“Above all, this book is about how stories become stories.”

“This is how the birth of Jesus Christ came about”

                      – The Birth of Jesus: Matthew, 1:18-25

Phillip Pullman’s contribution ‘The Good Man Jesus and the Scoundrel Christ’ to the Canongate Myth Series depicts the pivotal events of the life of Jesus, in which the metaphor of Jesus being both a man and a ‘messiah’ is manifested literally. We are presented with twin brothers; Jesus the popular, righteous man in contrast to Christ, the shrewd, rational and altogether anonymous figure. Through Pullman’s easy narrative,  the focal events in Jesus’ life are reworked in a ‘parable’ style, the birth of the twins, their childhood and one brother’s growing fame and his ultimate death. The author himself emphasises that although the novel is about both brothers, “the death of the other [brother] is not part of the story.”
Throughout the novel, Jesus is initially shown as the ‘good’ brother, and certainly the more popular one, so appropriately, it is he who becomes renown as the coming ‘saviour’. Meanwhile Christ leads an opposite life; he is consistently seen as weak by others, and becomes eventually forgotten by his contemporaries. Ironically, it is Christ who is shown as the as ‘logical’ and rational one, while Jesus’ passion appears to undermine his arguments. This functions to shape not only their identities, but also other’s (and especially the reader’s) perceptions of the brothers. While Jesus appeals to the human nature of others in this time, Christ interprets this as needing to be harnessed by a man-made institution (i.e. The Church) in order to flourish and survive.

And so themes of rationalisation and logic continues throughout the whole novel, with the character of Christ being used as a receptacle to subtly undermine the ‘miracle’s of Jesus.  Landmark events such as the bread and fish sermon, Jesus walking on water and even his parables are revealed to be just exaggeration and romanticized by spectator gossip. Throughout, we see Christ recording Jesus’ sermons, in which only he knows the ‘truth’ and yet distorts it to fit a greater purpose – just like the author
“And he is the history and you are the truth”.

This manipulation by different people, even as precise detail as to Jesus’  name and his ongoing thoughts leaves the readers feeling as if they are being told what to believe, they are being told a recorded  ‘truth’. We are left with a cynical, bitter aftertaste by the end of the book, in which we question this whole concept of ‘Truth’.

It is an interesting idea that although Jesus is the ‘good’ man, Christ is more human because of his flaws and his aspirations to be better. The theme of identity is consistently examined; created and recreated throughout the novel by different character’s beliefs and perceptions.
Only by becoming an icon, and even taking on another person’s identity, does Christ feel that he is finally ‘cleansed’ of his sins. Similarly following this progress is the unknown stranger who also hides in the background of the scenes. At first suggesting a more celestial presence, even the identity of the ‘angel’ and his motives are questioned, eventually becoming tantamount to the disillusion and falseness which becomes akin to the gaudy trappings of a merchant.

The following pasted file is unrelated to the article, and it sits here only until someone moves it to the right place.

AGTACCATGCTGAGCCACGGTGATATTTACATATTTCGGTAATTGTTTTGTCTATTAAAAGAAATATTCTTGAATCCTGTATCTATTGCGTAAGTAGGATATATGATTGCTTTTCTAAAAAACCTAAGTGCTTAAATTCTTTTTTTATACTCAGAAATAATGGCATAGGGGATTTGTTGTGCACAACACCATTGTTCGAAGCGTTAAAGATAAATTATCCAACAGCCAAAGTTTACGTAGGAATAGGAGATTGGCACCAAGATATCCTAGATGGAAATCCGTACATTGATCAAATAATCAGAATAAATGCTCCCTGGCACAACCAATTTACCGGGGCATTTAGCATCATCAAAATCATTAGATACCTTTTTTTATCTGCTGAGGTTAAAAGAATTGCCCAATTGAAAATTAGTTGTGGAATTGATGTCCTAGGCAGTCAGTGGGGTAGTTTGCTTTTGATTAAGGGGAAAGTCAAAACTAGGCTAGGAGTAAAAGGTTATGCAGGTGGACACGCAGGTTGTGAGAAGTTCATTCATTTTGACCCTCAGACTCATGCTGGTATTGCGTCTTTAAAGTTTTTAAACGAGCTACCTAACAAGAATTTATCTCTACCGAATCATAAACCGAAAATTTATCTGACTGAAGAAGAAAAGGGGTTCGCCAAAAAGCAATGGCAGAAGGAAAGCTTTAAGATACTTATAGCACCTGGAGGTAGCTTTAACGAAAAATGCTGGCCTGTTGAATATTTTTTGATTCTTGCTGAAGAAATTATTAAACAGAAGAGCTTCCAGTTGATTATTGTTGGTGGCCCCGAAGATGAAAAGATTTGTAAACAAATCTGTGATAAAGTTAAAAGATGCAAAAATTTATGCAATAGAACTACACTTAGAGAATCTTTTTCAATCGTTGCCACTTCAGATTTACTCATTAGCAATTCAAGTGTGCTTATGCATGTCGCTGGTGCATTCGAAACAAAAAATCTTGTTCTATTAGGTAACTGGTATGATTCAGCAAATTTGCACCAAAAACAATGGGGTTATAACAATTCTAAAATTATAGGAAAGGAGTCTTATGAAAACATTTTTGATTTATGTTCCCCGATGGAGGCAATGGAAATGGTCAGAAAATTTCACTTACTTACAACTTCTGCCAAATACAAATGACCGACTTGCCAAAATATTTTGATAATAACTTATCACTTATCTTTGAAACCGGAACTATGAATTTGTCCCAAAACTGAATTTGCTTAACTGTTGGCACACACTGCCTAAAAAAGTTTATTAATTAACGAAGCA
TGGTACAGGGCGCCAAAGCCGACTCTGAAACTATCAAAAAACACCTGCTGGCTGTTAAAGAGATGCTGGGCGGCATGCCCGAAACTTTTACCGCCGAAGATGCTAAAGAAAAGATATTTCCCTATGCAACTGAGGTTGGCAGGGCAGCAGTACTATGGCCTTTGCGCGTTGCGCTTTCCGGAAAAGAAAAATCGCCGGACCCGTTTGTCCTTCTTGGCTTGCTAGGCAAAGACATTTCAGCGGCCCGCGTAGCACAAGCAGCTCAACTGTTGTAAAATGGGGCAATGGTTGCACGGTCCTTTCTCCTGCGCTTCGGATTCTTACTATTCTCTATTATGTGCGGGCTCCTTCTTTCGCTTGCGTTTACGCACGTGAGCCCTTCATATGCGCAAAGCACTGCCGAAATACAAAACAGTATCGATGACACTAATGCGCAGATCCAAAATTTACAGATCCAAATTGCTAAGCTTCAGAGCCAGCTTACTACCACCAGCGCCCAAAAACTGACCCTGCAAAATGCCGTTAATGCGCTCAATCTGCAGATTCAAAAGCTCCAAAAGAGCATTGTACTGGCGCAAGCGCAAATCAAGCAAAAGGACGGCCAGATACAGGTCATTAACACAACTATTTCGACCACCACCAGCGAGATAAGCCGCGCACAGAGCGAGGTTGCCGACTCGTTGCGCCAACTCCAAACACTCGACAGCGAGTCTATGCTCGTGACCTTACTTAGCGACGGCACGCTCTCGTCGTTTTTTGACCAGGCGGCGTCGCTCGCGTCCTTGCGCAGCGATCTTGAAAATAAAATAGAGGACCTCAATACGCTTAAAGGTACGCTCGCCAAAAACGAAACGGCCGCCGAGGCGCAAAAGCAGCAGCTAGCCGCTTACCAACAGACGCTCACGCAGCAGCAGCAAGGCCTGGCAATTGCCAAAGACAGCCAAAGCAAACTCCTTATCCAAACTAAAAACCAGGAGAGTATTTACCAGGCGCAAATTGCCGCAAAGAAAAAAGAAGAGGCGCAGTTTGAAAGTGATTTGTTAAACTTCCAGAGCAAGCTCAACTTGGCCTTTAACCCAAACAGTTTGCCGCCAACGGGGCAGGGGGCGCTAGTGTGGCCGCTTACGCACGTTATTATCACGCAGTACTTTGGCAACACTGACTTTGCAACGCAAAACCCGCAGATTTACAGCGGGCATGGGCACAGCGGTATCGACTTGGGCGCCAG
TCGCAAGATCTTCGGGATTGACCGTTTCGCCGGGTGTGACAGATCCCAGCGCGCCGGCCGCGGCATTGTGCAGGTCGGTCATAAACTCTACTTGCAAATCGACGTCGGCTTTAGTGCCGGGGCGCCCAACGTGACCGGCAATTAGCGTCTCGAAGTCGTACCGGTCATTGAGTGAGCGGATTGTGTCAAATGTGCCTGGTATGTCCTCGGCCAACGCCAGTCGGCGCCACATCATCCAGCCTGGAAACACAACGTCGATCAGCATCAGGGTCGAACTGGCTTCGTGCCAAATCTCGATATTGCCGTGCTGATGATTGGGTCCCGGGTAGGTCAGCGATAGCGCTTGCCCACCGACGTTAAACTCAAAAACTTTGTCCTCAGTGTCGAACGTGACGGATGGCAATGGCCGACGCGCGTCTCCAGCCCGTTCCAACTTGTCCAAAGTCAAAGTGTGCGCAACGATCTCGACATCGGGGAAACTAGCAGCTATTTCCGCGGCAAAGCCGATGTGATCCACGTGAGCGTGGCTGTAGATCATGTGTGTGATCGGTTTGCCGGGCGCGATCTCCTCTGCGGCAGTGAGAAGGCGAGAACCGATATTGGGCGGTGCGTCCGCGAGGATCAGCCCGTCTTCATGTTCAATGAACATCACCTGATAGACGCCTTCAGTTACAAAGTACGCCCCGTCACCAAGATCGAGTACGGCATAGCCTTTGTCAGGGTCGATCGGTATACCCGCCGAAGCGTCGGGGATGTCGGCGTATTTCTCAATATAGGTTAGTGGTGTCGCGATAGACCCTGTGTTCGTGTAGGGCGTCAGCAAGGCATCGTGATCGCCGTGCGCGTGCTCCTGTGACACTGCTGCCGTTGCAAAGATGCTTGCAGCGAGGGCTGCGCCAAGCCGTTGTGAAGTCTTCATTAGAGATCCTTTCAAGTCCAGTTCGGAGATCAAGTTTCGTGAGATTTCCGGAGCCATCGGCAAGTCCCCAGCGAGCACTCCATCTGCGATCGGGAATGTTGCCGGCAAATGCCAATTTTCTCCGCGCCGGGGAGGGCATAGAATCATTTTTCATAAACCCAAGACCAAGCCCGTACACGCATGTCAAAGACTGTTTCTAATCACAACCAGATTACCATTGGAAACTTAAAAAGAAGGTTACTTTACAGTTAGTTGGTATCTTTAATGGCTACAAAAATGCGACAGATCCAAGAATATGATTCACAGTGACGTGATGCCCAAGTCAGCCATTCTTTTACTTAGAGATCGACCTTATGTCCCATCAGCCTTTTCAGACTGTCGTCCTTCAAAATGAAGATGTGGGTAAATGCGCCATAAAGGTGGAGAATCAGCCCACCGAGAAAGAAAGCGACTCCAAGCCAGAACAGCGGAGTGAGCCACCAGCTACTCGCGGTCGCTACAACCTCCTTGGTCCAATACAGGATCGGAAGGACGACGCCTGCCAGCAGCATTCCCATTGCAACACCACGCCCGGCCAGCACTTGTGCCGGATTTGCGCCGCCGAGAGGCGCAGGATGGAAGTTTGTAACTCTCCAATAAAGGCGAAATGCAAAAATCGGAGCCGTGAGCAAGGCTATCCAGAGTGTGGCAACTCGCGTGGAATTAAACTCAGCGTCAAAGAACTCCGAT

Another facet in the novel is understanding not only Jesus’ contempt for his brother, but the general representation of family. The idea of bonds and relationships are not shown in a strong light, leading us especially to questions why Jesus rejects them. It is interesting that the only ‘family’ he does not reject is his ‘father’ (or God), whom he hears nothing from, which serves to test his belief. Another significant point is that it is Jesus’s brother who gives him the ultimate fame and allows a lasting message to come about.

Generally this novel seems to look at how belief is treated  – by the crowds, the two brothers and even us as the readers. There appears to an emphasis on the real rather than the spiritual, such as the ‘miracles’ of Jesus and the silence from God. We are left questioning whether Pullman uses this story as a platform to display his beliefs of atheism; certainly there are strong hints of this scepticism in Pullman’s other novels, primarily like the ‘His Dark Materials‘ trilogy. Yet this is not to say that the entire novel is so pessimistic as to follow the seeming bias of Christ and his cold, hard practicality; he too questions his own sins and flaws, aspiring to be ‘purer’ and more selfless like his brother. Despite acting as a Judas figure in the novel, there are some very real questions of Jesus and his origins, as well as the idea of belief. We may be, on the surface, urged to “compromise and succeed a little” rather than “aim for purity and fail altogether”, yet in the end it is  us, as readers, who decide on whether to follow this view of ‘enlightenment’ or draw our own conclusions as to the potentials of humankind.

Phillip Pullman, The Good Man Jesus and the Scoundrel Christ (Canon: Edinburgh 2010) pp. 244, £14.99


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